What economists think about Donald Trump’s 100-day plan

Sucheta Kinger | Nov 19, 2016

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Collections Politics

On his way to becoming the president-elect of the United States, Donald Trump resolved to fix issues ranging from national security to economic growth. As part of his campaign, Trump proposed a 100-Day Plan that included “seven actions to protect American workers” from, among other things, the Trans-Pacific Partnership, currency manipulation, and energy drilling restrictions.

While millions of voters were receptive to Trump’s vision, leading economists, polled by Chicago Booth’s Initiative on Global Markets as part of its Economic Experts Panel, overwhelmingly disagree with his seven-point plan.

Barry Eichengreen, UC Berkeley
“Short-term fiscal stimulus will be a plus for the middle class, but then the negatives (investor uncertainty, inequality, geopolitical risk) will dominate.”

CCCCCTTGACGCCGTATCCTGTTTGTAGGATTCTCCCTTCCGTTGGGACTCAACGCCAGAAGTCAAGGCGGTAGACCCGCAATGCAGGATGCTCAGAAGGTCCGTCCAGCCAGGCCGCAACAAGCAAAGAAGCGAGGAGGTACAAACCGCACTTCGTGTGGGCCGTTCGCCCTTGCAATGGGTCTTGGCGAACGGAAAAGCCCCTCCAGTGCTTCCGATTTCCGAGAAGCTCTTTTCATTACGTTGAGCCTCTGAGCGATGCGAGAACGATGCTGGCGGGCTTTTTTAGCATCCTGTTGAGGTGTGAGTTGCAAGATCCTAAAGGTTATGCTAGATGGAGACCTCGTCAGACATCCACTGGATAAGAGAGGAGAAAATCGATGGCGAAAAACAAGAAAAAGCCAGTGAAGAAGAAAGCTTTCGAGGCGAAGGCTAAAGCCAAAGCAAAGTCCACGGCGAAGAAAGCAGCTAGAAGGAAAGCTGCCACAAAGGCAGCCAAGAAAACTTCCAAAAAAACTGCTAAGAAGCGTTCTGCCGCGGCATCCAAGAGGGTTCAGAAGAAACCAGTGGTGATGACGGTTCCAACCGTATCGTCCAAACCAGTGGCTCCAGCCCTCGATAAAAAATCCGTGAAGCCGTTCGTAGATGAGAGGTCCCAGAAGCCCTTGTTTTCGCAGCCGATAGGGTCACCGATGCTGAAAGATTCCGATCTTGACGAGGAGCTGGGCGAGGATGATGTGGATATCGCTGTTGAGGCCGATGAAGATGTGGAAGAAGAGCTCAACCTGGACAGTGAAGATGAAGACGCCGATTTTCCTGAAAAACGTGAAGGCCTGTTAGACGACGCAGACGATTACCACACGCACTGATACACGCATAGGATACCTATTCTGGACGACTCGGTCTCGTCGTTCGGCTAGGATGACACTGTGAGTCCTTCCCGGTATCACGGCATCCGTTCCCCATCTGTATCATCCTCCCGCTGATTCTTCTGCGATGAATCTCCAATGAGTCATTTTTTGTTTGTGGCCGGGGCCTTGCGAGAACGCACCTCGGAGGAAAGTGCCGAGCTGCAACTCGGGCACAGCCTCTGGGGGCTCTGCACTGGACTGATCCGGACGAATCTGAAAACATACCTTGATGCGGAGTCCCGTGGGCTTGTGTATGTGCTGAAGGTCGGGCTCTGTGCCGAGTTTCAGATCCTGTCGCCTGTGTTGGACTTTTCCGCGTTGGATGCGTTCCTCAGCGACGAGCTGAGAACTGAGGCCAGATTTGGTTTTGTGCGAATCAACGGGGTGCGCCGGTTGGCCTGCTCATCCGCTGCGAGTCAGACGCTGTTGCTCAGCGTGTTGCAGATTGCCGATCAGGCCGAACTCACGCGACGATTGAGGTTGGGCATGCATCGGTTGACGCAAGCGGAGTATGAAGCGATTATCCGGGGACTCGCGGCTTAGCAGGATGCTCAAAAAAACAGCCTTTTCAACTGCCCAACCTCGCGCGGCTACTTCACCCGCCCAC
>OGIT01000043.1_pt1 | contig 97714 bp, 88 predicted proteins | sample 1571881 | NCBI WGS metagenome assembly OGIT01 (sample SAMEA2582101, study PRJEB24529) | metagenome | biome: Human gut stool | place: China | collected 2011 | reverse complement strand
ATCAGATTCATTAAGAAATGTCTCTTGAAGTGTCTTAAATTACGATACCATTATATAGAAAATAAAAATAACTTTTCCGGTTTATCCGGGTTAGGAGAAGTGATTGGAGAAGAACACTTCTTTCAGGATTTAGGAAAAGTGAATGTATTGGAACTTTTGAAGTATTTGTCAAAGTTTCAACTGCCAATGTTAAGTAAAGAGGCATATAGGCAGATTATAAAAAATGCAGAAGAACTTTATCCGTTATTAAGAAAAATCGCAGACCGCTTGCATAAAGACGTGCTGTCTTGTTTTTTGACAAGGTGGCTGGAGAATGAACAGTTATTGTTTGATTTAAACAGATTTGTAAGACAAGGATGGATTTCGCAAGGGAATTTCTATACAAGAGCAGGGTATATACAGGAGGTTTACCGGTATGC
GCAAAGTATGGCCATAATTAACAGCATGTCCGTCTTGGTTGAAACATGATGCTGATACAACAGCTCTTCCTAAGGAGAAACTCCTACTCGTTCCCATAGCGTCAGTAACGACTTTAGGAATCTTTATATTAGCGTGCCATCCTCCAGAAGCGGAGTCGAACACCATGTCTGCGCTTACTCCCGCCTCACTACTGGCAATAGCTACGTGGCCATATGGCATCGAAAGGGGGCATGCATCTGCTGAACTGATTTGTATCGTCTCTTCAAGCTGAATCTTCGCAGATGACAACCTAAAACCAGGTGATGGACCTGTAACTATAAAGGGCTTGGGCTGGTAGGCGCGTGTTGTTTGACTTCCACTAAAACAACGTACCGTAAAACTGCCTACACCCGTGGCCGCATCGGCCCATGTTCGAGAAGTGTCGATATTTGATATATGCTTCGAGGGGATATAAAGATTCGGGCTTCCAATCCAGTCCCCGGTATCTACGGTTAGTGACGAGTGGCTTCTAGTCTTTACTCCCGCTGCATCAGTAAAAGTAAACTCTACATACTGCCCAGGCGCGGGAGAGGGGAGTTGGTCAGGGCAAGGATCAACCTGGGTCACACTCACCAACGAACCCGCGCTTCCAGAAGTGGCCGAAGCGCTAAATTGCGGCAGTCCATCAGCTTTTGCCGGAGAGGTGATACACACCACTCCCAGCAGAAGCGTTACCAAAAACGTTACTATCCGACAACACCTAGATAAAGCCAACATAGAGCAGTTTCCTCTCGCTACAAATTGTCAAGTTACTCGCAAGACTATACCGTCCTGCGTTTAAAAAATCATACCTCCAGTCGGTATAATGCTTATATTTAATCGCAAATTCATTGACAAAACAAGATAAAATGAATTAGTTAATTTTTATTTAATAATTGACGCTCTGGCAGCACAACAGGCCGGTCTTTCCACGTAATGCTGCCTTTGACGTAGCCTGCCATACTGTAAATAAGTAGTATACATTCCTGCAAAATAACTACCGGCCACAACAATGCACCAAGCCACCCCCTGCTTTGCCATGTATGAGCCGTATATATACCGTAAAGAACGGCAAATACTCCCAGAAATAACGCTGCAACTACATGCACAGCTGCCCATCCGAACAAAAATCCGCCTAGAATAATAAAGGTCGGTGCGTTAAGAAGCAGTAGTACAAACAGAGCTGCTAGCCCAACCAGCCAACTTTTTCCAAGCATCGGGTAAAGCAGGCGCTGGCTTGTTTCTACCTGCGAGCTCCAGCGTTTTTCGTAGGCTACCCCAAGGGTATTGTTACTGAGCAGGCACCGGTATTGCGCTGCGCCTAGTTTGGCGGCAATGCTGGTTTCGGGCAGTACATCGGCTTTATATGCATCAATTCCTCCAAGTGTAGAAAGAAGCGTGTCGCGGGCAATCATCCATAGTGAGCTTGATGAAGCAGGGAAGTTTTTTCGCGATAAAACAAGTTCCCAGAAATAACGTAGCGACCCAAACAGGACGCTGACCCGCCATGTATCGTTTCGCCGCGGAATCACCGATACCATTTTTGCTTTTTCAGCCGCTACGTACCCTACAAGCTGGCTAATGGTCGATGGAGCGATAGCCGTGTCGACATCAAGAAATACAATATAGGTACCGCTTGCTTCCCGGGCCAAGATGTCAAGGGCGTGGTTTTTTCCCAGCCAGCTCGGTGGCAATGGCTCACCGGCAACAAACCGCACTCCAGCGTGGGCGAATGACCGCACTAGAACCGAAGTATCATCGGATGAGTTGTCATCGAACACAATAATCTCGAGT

Response: Disagree

Christopher Udry, Yale
“These seven actions are symbolism (5, 6), actions with trivial immediate but disastrous long-run consequences (7), or threats of trade war (1-4).”
Response: Strongly Disagree

Daron Acemoglu, MIT
“Increased infrastructure spending could help construction, but the overall plan won’t help workers and will likely reduce medium term growth.”
Response: Disagree

David Autor, MIT
“Policies that raise import prices, deregulate dirty industries, and launch big infrastructure projects will boost non-college wages and jobs.”
Response: Agree

José Scheinkman, Princeton
“Most low-skilled workers would be hurt by higher cost of imports, disruption of global supply chains caused by tariffs and retaliations.”
Response: Strongly Disagree

 

About the IGM Economic Experts Panel 

To assess the extent to which economists agree or disagree on major public policy issues, Booth’s Initiative on Global Markets has assembled and regularly polls a diverse panel of expert economists, all senior faculty at the most elite research universities in the United States. The panel includes Nobel laureates and John Bates Clark medalists, among others. Questions are emailed individually to the panel members, and panelists may consult whatever resources they like before answering. Members of the public are free to suggest questions.